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Title: os.path.dirname doesn't handle Windows' URNs correctly
Type: behavior Stage: resolved
Components: Windows Versions: Python 3.5, Python 2.7
Status: closed Resolution: not a bug
Dependencies: Superseder:
Assigned To: Nosy List: Dustin.Oprea, eryksun, paul.moore, steve.dower, tim.golden, zach.ware
Priority: normal Keywords:

Created on 2016-06-27 21:03 by Dustin.Oprea, last changed 2022-04-11 14:58 by admin. This issue is now closed.

Messages (4)
msg269404 - (view) Author: Dustin Oprea (Dustin.Oprea) Date: 2016-06-27 21:03
Notice that os.path.dirname() returns whatever it is given if it is given a URN, regardless of slash-type. Oddly, you have to double-up the forward-slashes (like you're escaping them) in order to get the correct result (if you're using forward-slashes). Back-slashes appear to be broken no matter what.

Python 3.5.2 (v3.5.2:4def2a2901a5, Jun 25 2016, 22:01:18) [MSC v.1900 32 bit (Intel)] on win32
Type "help", "copyright", "credits" or "license" for more information.
>>> import os.path
>>> os.path.dirname("\\\\a\\b")
>>> os.path.dirname("//a/b")
>>> os.path.dirname("////a//b")

Any ideas?
msg269408 - (view) Author: Eryk Sun (eryksun) * (Python triager) Date: 2016-06-27 22:15
dirname() is implemented via split(), which begins by calling splitdrive(). The 'drive' for a UNC path is the r"\\server\share" component. For example:

    >>> path = r'\\server\share\folder\file'
    >>> os.path.splitdrive(path)
    ('\\\\server\\share', '\\folder\\file')
    >>> os.path.split(path)
    ('\\\\server\\share\\folder', 'file')
    >>> os.path.dirname(path)

If you double the initial slashes, it's no longer a valid UNC path:

    >>> path = r'\\\\server\\share\\folder\\file'
    >>> os.path.splitdrive(path)
    ('', '\\\\\\\\server\\\\share\\\\folder\\\\file')
    >>> os.path.split(path)
    ('\\\\\\\\server\\\\share\\\\folder', 'file')
    >>> os.path.dirname(path)

Windows itself will attempt to handle it as a UNC path, but the path is invalid. Specifically, before passing the path to the kernel, Windows collapses all of the extra slashes, except an initial slash count greater than two always leaves an extra slash in the path. For example:

    >>> open(r'\\\\server\\share\\folder\\file')
    Breakpoint 0 hit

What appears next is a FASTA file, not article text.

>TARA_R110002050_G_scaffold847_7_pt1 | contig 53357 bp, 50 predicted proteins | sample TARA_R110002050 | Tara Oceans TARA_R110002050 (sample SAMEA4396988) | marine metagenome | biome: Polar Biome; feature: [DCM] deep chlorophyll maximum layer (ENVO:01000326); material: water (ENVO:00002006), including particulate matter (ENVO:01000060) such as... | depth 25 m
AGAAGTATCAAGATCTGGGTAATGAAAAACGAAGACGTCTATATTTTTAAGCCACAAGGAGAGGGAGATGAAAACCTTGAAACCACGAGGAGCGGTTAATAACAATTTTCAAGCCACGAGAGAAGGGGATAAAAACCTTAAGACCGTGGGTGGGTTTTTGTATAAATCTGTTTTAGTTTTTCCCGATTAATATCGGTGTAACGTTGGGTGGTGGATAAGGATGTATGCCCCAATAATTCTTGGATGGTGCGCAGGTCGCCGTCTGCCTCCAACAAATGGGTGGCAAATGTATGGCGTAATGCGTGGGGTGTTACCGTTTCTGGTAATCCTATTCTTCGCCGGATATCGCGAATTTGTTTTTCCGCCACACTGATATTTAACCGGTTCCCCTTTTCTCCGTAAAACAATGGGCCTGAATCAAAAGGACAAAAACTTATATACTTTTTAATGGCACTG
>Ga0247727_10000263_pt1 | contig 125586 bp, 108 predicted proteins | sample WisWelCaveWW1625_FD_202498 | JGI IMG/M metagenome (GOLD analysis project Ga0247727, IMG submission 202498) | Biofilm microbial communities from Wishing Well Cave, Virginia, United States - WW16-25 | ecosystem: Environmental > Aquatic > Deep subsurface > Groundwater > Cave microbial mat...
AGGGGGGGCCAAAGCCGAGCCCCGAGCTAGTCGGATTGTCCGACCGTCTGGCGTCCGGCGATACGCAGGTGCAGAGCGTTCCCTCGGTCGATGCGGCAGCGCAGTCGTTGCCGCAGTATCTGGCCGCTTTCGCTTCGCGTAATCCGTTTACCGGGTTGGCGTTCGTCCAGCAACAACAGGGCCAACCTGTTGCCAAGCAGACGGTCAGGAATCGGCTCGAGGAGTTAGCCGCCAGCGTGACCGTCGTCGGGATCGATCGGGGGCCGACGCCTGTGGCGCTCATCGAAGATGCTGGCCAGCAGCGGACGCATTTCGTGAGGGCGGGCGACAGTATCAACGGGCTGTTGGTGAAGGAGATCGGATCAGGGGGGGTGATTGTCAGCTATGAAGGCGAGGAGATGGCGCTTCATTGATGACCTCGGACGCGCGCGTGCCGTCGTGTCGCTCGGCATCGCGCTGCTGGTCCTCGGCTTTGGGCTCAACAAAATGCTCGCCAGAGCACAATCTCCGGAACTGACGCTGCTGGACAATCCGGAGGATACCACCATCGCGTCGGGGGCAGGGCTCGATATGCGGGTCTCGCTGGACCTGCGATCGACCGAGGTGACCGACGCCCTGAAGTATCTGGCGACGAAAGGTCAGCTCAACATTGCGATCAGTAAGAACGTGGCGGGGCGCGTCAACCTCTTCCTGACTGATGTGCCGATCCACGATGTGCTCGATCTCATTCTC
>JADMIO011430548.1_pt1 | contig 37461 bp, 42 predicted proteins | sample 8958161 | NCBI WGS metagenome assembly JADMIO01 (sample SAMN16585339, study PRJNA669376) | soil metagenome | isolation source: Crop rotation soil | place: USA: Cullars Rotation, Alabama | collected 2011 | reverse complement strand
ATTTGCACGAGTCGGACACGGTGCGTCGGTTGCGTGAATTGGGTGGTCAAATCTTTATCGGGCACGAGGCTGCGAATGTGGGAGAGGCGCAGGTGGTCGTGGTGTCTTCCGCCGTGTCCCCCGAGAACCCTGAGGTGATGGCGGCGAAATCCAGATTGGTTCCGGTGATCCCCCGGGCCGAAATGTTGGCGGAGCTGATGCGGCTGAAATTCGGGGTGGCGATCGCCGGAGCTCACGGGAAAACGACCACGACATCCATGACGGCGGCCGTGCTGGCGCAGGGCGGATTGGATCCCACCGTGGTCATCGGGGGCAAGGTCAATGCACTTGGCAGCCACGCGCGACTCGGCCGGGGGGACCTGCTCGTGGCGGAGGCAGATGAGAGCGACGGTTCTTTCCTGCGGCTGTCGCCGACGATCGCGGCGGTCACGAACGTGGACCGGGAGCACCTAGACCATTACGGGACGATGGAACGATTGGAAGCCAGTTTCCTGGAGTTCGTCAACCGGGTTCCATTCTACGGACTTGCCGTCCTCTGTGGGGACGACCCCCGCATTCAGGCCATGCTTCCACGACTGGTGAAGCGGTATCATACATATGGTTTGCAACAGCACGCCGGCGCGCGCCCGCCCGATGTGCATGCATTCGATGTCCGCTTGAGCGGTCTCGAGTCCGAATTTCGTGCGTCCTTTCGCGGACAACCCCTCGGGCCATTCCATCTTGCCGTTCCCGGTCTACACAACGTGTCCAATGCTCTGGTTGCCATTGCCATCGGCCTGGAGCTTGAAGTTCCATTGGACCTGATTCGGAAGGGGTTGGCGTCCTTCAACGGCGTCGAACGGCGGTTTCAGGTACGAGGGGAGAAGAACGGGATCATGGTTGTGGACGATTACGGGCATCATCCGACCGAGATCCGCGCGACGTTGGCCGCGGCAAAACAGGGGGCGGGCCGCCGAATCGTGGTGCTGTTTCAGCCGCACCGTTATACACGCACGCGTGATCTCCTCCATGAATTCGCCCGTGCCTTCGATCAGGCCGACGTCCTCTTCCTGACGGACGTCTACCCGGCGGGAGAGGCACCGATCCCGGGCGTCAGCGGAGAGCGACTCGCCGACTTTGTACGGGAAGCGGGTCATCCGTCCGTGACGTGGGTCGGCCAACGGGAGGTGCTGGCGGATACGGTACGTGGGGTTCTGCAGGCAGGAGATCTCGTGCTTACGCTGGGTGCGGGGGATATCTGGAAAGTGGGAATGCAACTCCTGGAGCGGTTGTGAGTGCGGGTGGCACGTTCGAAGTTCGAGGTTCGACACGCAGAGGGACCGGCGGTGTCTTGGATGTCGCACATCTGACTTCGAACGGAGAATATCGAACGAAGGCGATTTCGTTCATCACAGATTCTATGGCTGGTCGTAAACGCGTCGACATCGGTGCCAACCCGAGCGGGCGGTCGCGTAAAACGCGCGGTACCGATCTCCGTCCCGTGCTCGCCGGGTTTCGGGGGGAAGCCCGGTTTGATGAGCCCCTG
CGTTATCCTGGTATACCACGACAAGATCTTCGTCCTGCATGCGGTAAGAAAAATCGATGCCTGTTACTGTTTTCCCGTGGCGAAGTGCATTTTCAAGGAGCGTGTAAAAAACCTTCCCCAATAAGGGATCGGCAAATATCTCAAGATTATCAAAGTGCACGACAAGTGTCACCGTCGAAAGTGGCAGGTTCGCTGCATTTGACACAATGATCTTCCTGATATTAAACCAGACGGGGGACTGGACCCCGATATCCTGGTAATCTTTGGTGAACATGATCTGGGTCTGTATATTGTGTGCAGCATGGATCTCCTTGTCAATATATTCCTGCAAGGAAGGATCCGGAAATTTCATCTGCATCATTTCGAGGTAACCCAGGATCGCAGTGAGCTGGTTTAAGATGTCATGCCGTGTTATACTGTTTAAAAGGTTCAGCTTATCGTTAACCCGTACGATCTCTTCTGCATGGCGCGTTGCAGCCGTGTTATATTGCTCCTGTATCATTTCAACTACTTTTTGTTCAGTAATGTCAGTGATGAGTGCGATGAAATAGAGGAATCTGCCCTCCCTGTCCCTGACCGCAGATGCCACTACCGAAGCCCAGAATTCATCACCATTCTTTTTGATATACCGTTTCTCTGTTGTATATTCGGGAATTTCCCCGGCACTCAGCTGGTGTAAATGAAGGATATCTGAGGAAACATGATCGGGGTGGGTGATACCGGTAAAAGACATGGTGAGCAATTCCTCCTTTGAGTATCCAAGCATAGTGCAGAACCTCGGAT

00007ffb`a1f25b70 4c8bd1          mov     r10,rcx
    0:000> !obja @r8
    Obja +00000049781ef160 at 00000049781ef160:
            Name is \??\UNC\\server\share\folder\file

Notice the extra backlash in "UNC\\server". Thus a valid UNC path must start with exactly two slashes. 

Using forward slash is generally fine. The Windows API substitutes backslash for slash before passing a path to the kernel. For example:

    >>> open(r'//server/share/folder/file')
    Breakpoint 0 hit
    00007ffb`a1f25b70 4c8bd1          mov     r10,rcx
    0:000> !obja @r8
    Obja +00000049781ef160 at 00000049781ef160:
            Name is \??\UNC\server\share\folder\file

Except you can't use forward slash with a "\\?\" path, which bypasses normal path processing. For example:

    >>> open(r'\\?\UNC/server/share/folder/file')
    Breakpoint 0 hit
    00007ffb`a1f25b70 4c8bd1          mov     r10,rcx
    0:000> !obja @r8
    Obja +00000049781ef160 at 00000049781ef160:
            Name is \??\UNC/server/share/folder/file

In the kernel '/' isn't a path separator. It's just another name character, so this looks for a DOS device named "UNC/server/share/folder/file". Microsoft file systems forbid using slash in names (for POSIX compatibility and to avoid needless confusion), but you can use slash in the name of kernel objects such as Event objects, or even in the name of DOS devices defined via DefineDosDevice.
msg269410 - (view) Author: Dustin Oprea (Dustin.Oprea) Date: 2016-06-27 22:21
Thank you for your elaborate response. I appreciate knowing that "\\server\share" could be considered as the "drive" portion of the path.

I'm having trouble determining if "\\?\" is literally some type of valid UNC prefix or you're just using it to represent some format/idea. Just curious.
msg269412 - (view) Author: Eryk Sun (eryksun) * (Python triager) Date: 2016-06-28 00:36